Salman Rushdie on Paris attack: Religion a ‘medieval form of unreason’ that deserves ‘fearless disrespect’
Author Salman Rushdie — who had a fatwa placed on his head after publishing The Satanic Verses in 1988 — made a statement today about the attack on the Paris office of Charlie Hebdo that left 12 people dead.
On Twitter, he wrote:
Here's my brief statement about the awful events in Paris. Vive Charlie Hebdo! http://t.co/kspeTLCQ78
— Salman Rushdie (@SalmanRushdie) January 7, 2015
In the linked statement, Rushdie said that “[r]eligion, a medieval form of unreason, when combined with modern weaponry becomes a real threat to our freedoms.”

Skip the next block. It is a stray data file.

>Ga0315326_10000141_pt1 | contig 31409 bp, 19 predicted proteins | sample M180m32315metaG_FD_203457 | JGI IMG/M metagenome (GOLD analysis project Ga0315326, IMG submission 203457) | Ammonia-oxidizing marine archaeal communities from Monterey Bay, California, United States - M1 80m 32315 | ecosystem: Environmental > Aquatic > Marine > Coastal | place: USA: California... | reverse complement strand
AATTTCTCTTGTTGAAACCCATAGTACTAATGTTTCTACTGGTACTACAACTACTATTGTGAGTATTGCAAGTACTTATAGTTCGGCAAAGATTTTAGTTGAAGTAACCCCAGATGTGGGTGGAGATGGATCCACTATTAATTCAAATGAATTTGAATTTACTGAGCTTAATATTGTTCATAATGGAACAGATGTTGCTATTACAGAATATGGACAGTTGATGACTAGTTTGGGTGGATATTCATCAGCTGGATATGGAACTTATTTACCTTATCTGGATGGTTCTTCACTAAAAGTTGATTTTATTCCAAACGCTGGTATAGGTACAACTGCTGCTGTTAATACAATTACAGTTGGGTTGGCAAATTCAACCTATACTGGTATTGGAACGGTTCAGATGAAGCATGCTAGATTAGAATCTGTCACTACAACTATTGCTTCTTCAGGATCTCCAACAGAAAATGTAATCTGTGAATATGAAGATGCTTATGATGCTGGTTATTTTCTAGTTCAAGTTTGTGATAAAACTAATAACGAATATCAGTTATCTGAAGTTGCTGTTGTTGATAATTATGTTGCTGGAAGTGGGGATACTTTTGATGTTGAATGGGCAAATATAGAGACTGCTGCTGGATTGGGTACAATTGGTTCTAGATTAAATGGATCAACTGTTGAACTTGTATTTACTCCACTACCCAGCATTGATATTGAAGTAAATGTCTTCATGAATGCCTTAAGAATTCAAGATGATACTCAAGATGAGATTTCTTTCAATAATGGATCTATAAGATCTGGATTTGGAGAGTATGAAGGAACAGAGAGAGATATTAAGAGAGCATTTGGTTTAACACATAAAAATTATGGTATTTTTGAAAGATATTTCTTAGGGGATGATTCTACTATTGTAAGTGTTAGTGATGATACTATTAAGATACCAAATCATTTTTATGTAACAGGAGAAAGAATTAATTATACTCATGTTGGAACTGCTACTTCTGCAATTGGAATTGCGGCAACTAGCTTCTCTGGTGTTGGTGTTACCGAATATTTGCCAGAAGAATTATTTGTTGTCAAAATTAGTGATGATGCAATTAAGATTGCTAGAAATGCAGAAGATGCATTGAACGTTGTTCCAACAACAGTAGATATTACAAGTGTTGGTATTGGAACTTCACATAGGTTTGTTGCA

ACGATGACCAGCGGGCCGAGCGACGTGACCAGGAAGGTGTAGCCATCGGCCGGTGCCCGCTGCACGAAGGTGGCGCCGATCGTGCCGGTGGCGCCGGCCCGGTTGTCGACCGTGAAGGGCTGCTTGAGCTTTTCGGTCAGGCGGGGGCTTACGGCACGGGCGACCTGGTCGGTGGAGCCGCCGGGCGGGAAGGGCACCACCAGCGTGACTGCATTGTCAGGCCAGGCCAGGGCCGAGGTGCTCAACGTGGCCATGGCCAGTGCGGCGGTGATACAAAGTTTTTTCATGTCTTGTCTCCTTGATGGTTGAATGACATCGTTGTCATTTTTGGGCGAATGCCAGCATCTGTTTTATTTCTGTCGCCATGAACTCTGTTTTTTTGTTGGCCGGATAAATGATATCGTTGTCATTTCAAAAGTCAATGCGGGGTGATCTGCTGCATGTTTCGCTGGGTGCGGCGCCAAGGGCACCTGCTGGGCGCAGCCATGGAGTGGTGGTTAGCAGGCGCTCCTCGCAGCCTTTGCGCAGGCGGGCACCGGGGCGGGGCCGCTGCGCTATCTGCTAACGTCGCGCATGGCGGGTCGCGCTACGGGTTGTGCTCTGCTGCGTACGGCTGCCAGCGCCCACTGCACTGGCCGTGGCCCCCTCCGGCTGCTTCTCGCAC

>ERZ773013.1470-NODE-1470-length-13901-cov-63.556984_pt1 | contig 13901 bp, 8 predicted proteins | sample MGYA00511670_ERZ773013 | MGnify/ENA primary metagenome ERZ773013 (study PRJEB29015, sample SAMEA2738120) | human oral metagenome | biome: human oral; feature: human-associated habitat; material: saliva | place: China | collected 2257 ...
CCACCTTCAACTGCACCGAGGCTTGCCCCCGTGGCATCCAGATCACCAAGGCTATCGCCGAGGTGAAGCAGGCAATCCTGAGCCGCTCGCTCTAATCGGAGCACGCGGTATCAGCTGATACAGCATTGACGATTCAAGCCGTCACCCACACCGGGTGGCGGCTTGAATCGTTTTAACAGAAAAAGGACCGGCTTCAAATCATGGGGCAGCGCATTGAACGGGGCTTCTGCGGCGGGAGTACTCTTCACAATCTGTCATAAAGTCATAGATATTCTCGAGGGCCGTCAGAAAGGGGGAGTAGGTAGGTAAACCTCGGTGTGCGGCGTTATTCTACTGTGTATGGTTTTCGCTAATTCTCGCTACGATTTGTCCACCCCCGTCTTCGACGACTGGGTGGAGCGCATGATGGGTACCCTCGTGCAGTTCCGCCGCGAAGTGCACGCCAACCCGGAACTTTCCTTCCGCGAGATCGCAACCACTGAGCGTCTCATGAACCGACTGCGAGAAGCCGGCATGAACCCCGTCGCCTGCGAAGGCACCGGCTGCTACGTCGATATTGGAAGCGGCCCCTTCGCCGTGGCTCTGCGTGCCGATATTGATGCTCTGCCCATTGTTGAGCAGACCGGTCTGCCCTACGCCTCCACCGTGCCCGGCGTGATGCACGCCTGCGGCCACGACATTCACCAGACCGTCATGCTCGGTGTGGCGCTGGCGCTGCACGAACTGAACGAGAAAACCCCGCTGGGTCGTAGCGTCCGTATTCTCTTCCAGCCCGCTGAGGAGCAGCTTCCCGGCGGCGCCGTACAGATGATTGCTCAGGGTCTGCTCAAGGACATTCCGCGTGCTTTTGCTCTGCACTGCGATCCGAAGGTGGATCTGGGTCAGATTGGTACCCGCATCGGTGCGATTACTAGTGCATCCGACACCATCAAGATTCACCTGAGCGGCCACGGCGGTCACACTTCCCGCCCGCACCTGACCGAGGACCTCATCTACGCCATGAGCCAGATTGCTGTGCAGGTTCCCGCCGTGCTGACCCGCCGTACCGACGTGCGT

“This religious totalitarianism has caused a deadly mutation in the heart of Islam and we see the tragic consequences in Paris today,” he continued.
“I stand with Charlie Hebdo, as we all must, to defend the art of satire, which has always been a force for liberty and against tyranny, dishonesty and stupidity.”
“‘Respect for religion’” has become a code phrase meaning “‘fear of religion,’” Rushdie concluded. “Religions, like all other ideas, deserve criticism, satire, and, yes, our fearless disrespect.”